Famed for its cinched waists, sloping shoulders and full busts, Christian Dior’s fashion house, which launched in 1947, became an overnight sensation. The opposite of the very masculine wartime fashions, his designs were voluptuous, elegant and ultra-feminine with many saying his collections defined the silhouette of the following decade. John Cavanagh, a London couturier described it as ‘a total glorification of the female form.’ And Carmel Snow who at the time was editor of the US Haarper’s Bazaar, coined it as the now famous ‘New Look.’ Initially condemned because of the amount of fabric it took to create a garment in the collection, it soon gained widespread popularity as well royal following when Princess Margaret adopted the look.


The glamour of 1950’s clothing is perhaps thanks to the one and only Marilyn Monroe. One of the greatest and most recognisable fashion and beauty icons – certainly of the era, if not of all time. When she was launched into the limelight after the release of Gentleman Prefer Blondes, an international style sensation was born, and her style continues to inspire modern trends, from red carpets to runways.

Public interest in the star now is still huge, with a Monroe musical launching in Vegas in 2018. She is also still one of the biggest stars to be immortalized through impersonations with 20 Marilyn Monroe impersonators for hire in the Las Vegas Valley alone, for visitors to enjoy while seeking out their casino bonus on the strip.


The advancement in fabric care and speedier manufacturing systems revolutionised women’s wardrobes across this period and moved style out of the fitting rooms and ateliers and into the streets and boutiques. It was the first decade to see affordable and more accessible fashion for the masses – having the latest trends was longer exclusively for the rich, and the diversification of styles and trends meant new clothes could be purchased more regularly.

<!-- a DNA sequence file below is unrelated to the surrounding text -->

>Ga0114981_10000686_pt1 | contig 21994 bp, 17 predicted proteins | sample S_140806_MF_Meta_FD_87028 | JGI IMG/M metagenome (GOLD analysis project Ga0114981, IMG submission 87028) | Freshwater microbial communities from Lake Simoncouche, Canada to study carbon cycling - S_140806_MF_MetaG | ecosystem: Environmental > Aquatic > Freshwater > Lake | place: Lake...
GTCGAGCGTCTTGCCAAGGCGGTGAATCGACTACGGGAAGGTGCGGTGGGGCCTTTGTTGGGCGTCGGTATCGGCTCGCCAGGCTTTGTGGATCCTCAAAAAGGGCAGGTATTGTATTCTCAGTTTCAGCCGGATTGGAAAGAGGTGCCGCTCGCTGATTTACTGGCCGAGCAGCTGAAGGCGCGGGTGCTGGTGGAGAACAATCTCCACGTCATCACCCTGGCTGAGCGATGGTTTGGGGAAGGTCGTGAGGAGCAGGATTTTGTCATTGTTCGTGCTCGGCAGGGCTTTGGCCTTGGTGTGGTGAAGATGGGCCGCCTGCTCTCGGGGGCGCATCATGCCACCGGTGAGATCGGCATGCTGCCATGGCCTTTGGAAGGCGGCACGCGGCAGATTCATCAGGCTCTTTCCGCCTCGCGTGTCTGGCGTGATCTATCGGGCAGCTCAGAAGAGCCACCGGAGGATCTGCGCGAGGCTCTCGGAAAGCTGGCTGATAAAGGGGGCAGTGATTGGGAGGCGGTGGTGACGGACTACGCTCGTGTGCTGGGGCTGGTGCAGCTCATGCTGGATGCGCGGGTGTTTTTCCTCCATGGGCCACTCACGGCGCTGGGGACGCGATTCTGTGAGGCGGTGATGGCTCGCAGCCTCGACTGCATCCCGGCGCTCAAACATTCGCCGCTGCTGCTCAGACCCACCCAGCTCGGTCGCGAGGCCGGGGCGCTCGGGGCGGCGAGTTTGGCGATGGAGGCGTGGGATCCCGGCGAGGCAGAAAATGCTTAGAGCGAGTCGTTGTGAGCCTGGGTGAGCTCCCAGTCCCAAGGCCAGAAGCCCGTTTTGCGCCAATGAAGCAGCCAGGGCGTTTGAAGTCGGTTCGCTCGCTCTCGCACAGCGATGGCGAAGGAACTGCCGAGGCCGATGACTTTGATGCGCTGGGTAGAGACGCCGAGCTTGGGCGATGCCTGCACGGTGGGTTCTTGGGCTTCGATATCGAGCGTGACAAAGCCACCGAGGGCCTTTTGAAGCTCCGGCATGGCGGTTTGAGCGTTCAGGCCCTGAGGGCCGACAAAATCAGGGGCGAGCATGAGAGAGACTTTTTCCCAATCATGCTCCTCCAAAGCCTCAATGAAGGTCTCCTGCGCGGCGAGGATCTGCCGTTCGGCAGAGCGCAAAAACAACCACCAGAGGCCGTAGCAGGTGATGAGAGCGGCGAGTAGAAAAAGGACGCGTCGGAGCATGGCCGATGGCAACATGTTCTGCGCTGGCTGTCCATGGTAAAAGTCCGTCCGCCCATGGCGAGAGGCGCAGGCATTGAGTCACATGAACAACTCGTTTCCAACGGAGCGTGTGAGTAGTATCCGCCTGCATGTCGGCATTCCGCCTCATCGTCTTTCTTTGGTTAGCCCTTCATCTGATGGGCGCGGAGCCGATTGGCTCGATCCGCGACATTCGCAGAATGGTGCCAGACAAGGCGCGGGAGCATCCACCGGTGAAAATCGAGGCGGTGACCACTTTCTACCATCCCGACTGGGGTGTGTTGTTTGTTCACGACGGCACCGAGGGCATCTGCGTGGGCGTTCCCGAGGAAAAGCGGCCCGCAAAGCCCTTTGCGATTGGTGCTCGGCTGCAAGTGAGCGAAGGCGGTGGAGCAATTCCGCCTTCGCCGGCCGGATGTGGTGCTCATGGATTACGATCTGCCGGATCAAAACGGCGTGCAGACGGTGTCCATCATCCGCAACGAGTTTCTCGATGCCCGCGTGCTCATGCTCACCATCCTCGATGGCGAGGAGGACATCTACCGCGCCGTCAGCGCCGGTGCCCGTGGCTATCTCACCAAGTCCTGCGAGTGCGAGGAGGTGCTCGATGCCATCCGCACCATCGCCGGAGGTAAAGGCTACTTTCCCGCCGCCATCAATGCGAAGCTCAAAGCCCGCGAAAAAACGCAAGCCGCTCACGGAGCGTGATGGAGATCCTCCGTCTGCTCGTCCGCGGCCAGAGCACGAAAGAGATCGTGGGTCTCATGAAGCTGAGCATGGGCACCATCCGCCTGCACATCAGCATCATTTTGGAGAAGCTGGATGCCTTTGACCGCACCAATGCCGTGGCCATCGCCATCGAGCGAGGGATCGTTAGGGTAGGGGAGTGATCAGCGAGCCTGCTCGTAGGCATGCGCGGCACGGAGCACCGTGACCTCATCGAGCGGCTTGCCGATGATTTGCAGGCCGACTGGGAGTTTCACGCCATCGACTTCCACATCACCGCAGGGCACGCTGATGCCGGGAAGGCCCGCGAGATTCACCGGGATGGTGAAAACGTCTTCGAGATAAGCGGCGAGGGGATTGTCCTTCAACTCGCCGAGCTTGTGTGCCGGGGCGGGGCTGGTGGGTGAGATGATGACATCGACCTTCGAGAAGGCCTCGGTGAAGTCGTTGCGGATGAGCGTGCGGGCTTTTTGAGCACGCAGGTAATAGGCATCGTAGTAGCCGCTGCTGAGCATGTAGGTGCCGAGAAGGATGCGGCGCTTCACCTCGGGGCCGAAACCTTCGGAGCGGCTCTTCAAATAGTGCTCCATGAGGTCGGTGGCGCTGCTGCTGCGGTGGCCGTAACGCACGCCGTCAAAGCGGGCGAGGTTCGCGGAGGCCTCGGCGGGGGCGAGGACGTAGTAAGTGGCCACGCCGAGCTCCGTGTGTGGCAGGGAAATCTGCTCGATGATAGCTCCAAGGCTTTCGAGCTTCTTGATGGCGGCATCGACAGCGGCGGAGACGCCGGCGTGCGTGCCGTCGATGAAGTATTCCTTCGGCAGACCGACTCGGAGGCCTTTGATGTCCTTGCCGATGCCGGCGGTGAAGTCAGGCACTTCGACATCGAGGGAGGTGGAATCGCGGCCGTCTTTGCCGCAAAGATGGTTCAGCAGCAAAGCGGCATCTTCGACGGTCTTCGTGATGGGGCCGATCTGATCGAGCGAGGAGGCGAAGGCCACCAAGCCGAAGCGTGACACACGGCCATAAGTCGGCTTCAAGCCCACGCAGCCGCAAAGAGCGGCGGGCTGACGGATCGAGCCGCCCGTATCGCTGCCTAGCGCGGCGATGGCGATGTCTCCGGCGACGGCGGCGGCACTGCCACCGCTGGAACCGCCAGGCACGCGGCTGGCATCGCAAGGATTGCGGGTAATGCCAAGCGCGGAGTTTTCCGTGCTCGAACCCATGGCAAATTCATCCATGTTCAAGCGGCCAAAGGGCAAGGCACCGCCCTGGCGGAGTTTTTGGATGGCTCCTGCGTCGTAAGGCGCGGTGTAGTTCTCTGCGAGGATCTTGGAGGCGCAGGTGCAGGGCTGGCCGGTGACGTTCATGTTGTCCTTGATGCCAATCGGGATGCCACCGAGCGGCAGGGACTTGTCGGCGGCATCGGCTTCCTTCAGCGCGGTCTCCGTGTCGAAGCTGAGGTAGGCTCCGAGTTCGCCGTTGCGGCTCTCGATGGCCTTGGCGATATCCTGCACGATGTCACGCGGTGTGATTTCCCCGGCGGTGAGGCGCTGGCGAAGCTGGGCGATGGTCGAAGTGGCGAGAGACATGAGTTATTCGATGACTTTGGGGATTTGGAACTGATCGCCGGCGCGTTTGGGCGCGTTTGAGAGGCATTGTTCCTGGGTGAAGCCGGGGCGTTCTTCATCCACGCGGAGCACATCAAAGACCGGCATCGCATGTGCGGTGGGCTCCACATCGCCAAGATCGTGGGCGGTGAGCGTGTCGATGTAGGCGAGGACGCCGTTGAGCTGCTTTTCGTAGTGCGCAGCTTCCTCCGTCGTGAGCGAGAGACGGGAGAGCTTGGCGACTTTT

With the changing social and economic climate, fashion and style was more accessible than ever before. Garments were manufactured at greater speed and in greater quantity and as production speed increased, clothing naturally became more affordable, and off-the-rack manufacturers hurried to copy the designs of haute couture. Television also began transforming entertainment and news, influencing trends and depicting fashion on a wide scale.

Don’t forget the chaps

It’s not just womenswear that saw huge change in the 50s. Men’s fashion in this era saw a big move towards a more informal look, influenced in part by Hollywood star James Dean, whose portrayal of Jim Stark in Rebel Without a Cause had a remarkable impact on men’s fashion. Along with fellow actor, Marlon Brando’s characters in A streetcar Names Desire and The Wild One, their iconic but casual image consisting of white t-shirt, Levi 501’s, black leather jacket and slicked back hair were emulated by young men across the globe and became a pervasive look throughout the 1950s. The rise in Teddy Boys in Britain also drove the dramatic change in men’s fashion and it was these young men who really started the youth culture of the time.